What’s romantic about the Bronze Age? For me, it’s the idea that the world is so fresh and  unspoiled. In my Bronze Age novel, I resurrected a number of animals that were alive during the Bronze Age but have since gone extinct. My characters are close to the land. They do not wear shoes and are literally in contact with the ground every day. They ride horses without stirrups. They live and die by the cycles of the river and are constantly aware of the weather, which can literally kill them.

My books are far from the only epic fantasy novels set in non-medieval time periods. Ellen Kushner’s Swordspoint is set in the Renaissance. Barbara Hambly’s Silent Tower series is set in the early industrial era. And Tara Maya’s Unfinished Song series is set in the Stone Age!

Do you know any other examples of non-medieval epic fantasy novels?

Advertisements
This entry was posted in epic fantasy romance and tagged , , , , . Bookmark the permalink.

10 Responses to Epic fantasy romance: beyond medieval Europe

  1. Ms Mahler says:

    Thank you! I’ve always been frustrated with medieval fantasy, but was never really able to put into words why. This sums it up beautifully – why in the world go medieval when there is so much else awesome and more amazing in history to play with?

    The story I’m finishing up now isn’t anywhere near and epic, but the setting is (technologically and socially) a mix of the Germanies in the early Renaissance and colonial America. Politically is it something else entirely.

    I also really enjoy Imaro, one of the first Sword and Soul series, which is set in a fantasy version of Africa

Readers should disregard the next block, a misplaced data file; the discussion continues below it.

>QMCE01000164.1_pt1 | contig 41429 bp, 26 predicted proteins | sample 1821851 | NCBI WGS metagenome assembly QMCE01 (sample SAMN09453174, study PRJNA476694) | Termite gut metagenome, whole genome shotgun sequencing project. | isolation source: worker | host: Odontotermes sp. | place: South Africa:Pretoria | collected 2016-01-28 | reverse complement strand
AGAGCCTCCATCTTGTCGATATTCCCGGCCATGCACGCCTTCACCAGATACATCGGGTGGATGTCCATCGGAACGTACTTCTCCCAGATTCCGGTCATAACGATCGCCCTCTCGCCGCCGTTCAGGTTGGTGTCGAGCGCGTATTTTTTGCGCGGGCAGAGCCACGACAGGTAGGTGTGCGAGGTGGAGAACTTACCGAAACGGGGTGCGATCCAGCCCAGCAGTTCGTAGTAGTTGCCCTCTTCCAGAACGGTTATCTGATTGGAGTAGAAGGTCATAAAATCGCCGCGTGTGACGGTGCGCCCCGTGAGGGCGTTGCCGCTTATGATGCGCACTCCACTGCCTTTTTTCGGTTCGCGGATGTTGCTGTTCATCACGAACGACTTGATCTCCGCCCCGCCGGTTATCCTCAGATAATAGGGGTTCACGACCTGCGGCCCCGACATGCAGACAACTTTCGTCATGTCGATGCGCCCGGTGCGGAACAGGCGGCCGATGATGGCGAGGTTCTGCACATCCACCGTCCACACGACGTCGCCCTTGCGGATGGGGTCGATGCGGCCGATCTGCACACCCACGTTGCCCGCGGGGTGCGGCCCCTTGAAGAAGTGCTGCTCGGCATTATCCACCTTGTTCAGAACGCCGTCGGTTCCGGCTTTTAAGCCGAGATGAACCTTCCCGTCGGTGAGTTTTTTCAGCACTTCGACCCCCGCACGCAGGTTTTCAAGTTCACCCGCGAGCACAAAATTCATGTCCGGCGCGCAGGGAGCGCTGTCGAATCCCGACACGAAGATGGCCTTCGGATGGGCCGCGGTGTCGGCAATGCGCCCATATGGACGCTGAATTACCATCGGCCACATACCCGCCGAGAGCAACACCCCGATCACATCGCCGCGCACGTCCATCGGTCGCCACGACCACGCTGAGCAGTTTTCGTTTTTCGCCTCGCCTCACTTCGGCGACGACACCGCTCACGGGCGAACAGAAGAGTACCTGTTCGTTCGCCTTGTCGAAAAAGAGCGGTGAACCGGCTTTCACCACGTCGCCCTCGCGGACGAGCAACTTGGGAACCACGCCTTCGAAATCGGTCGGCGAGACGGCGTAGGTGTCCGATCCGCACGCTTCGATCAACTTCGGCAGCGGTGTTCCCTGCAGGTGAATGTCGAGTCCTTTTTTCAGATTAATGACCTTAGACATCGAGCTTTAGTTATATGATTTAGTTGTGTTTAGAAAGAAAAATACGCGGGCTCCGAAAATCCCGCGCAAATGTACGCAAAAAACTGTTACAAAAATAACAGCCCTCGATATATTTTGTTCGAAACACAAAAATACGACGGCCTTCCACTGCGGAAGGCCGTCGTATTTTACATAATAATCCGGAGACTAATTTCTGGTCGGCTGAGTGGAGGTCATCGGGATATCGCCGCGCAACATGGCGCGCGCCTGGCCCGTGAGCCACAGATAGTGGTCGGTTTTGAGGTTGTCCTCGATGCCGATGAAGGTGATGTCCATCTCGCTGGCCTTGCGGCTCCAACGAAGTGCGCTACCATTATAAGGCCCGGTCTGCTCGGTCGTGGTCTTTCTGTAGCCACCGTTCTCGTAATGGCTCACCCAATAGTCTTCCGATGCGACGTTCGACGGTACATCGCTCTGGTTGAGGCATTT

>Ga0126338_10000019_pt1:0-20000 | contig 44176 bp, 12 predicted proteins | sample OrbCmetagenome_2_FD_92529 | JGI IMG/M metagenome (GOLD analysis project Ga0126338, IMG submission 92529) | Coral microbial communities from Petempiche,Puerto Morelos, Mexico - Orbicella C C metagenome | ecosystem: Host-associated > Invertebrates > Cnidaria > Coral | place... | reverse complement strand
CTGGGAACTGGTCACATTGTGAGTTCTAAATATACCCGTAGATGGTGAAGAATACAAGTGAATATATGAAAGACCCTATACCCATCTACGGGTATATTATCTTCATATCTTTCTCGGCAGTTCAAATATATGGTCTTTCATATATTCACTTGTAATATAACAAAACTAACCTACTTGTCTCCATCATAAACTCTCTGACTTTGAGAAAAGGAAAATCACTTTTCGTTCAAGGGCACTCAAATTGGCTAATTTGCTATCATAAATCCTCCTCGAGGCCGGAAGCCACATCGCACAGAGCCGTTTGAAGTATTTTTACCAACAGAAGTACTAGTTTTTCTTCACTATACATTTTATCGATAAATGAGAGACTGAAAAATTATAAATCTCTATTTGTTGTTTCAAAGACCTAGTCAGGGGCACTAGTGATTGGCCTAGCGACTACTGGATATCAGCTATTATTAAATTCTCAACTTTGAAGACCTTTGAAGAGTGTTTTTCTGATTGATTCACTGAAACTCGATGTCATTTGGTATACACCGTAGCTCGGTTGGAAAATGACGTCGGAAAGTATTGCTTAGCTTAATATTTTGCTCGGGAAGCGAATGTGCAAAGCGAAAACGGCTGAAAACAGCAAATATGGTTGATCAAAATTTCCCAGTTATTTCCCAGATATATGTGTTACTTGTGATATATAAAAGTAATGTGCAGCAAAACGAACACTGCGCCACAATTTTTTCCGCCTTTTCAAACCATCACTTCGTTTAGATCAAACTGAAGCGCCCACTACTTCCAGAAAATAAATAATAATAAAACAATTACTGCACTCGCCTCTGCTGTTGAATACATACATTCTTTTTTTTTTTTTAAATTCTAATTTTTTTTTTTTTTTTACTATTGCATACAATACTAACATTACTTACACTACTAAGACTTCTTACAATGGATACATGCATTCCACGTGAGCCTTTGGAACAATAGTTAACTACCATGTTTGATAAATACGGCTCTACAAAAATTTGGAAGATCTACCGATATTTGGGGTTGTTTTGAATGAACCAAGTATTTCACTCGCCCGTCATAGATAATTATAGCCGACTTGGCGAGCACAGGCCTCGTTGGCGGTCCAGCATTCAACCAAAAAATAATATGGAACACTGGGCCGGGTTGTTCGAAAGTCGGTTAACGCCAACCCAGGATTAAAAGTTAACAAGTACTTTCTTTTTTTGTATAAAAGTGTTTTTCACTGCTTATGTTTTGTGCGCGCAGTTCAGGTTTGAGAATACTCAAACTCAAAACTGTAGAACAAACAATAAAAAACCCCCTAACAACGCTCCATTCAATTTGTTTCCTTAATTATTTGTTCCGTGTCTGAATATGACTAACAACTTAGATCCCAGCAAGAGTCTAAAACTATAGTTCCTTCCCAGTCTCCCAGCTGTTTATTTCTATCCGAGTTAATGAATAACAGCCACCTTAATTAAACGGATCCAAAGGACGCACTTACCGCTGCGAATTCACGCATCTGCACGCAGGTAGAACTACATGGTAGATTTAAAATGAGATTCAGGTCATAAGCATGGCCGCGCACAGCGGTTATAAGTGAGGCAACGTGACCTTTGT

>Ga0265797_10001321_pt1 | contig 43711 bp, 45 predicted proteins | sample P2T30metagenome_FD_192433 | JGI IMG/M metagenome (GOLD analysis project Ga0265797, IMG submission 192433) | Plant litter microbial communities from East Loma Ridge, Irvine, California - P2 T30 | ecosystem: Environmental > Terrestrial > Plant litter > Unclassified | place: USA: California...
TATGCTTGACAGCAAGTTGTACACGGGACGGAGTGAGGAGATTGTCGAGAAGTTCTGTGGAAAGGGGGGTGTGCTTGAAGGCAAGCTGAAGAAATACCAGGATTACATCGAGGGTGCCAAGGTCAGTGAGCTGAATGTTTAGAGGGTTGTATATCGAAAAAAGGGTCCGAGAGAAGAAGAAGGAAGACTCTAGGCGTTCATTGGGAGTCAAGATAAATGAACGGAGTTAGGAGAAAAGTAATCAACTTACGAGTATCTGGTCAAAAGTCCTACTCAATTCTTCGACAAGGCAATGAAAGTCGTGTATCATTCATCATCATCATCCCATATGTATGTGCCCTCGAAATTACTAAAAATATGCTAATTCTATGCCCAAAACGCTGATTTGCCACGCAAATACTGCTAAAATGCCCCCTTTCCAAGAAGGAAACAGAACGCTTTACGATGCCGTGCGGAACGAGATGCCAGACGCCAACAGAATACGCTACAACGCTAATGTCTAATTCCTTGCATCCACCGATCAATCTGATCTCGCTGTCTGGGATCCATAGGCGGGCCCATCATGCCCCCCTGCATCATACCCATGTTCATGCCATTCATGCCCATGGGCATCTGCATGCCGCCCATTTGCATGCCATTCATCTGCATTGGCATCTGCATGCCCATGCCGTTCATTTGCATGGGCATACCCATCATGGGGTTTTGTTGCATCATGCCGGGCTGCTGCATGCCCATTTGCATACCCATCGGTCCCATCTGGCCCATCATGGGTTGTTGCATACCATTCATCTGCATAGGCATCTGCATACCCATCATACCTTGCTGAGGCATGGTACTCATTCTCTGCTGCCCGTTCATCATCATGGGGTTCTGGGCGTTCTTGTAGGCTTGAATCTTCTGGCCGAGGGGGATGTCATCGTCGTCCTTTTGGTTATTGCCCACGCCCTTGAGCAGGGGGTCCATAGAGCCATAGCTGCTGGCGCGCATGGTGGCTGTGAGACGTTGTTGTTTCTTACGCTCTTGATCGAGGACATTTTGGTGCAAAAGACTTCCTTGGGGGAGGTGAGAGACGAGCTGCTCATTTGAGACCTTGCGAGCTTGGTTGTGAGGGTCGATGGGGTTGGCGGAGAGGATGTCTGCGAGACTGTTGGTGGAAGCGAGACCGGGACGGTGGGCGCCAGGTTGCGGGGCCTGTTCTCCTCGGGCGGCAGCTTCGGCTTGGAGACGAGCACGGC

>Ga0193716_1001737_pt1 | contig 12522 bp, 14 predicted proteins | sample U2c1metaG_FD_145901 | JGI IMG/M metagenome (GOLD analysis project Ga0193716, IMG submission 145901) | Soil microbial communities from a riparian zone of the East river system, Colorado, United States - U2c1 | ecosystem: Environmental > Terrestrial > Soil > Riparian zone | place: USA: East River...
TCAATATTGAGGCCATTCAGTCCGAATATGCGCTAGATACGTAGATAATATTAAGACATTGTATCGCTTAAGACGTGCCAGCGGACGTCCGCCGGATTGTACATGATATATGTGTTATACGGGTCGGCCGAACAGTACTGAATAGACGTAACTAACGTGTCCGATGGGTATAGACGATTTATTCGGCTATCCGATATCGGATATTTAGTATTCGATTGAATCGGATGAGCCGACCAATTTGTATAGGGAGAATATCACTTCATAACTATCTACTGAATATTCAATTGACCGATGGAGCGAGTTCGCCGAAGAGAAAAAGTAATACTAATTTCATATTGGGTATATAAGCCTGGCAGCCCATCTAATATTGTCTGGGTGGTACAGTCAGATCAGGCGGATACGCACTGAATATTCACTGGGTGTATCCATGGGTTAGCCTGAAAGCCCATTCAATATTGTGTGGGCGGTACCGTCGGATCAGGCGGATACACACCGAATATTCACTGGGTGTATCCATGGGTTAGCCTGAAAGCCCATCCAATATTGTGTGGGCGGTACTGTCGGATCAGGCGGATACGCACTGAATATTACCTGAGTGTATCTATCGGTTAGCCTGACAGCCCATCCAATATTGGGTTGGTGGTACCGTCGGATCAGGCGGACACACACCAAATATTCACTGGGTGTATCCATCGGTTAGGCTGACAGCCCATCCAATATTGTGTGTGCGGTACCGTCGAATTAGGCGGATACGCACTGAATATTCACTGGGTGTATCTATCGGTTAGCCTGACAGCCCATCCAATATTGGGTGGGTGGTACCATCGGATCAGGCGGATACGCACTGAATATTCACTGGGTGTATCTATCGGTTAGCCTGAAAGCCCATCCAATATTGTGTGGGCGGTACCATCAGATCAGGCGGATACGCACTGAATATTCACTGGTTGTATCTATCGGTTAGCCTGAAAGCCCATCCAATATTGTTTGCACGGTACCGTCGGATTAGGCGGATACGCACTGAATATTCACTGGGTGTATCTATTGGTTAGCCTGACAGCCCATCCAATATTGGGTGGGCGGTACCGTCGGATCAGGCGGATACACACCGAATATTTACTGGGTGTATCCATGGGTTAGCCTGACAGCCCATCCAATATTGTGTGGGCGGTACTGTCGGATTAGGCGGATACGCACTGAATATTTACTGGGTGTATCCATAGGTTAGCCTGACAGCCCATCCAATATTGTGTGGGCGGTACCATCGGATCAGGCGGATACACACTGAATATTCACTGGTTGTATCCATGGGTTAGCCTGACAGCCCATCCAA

• Amy Raby says:

      With fantasy, we have so much flexibility. We can mix and match from various cultures, and invent other things completely from scratch. Like your mix of the Germanies in the early Renaissance and colonial America.

      I might have to check out Imaro.

  2. xaurianx says:

    I’ve never really thought about the era in fantasy romance. For me, it is just a different planet/world. Like Jean Johnson’s worlds. Robin D. Owens, Jayne Castle, Anne McCaffrey.

    • Amy Raby says:

      In some books, it doesn’t stand out a whole lot. Pern, especially, which is so much about the dragons and thread, and not much (if at all) about swords. If there’s weaponry, though, the technology level will make a difference.

  3. Sara Thorn says:

    How about Scott Lynch? His work is also Renaissance-based (Italy-like). Or Daniel Abraham for some more Asian/Chinese influences . The Empire series by Wurst and Feist is another Asian-inspired series, more Japan-like. Or perhaps The Soldier Son trilogy by Robin Hobb, which is in a colonialist world?

  4. kyrahalland says:

    So glad I found this blog 🙂 my favorite genre to read and write!

    I also enjoyed the Scott Lynch books and am looking forward to the the new one, in large part because of the Renaissance setting. Another good one in an Renaissance-type setting is The Golden Key by Melanie Rawn, Jennifer Roberson, and Kate Elliott. There’s also Kate Elliott’s Spiritwalker series, set in an alternate 19th-century Europe (and it has a romantic storyline too!)

    I got tired of medieval-Europe-style fantasy in general. I enjoy settings from later eras (not modern, though) and non-European settings. I’ve written some that’s sort of medieval-ish, but also in settings inspired by ancient Sumeria and 18th and 19th century Europe, and I’m working on a series now set in a world like the American Old West. That’s been tons of fun to write.

  5. interesting take on medieval fantasy

Leave a Reply

Fill in your details below or click an icon to log in:

WordPress.com Logo

You are commenting using your WordPress.com account. Log Out / Change )

Twitter picture

You are commenting using your Twitter account. Log Out / Change )

Facebook photo

You are commenting using your Facebook account. Log Out / Change )

Google+ photo

You are commenting using your Google+ account. Log Out / Change )

Connecting to %s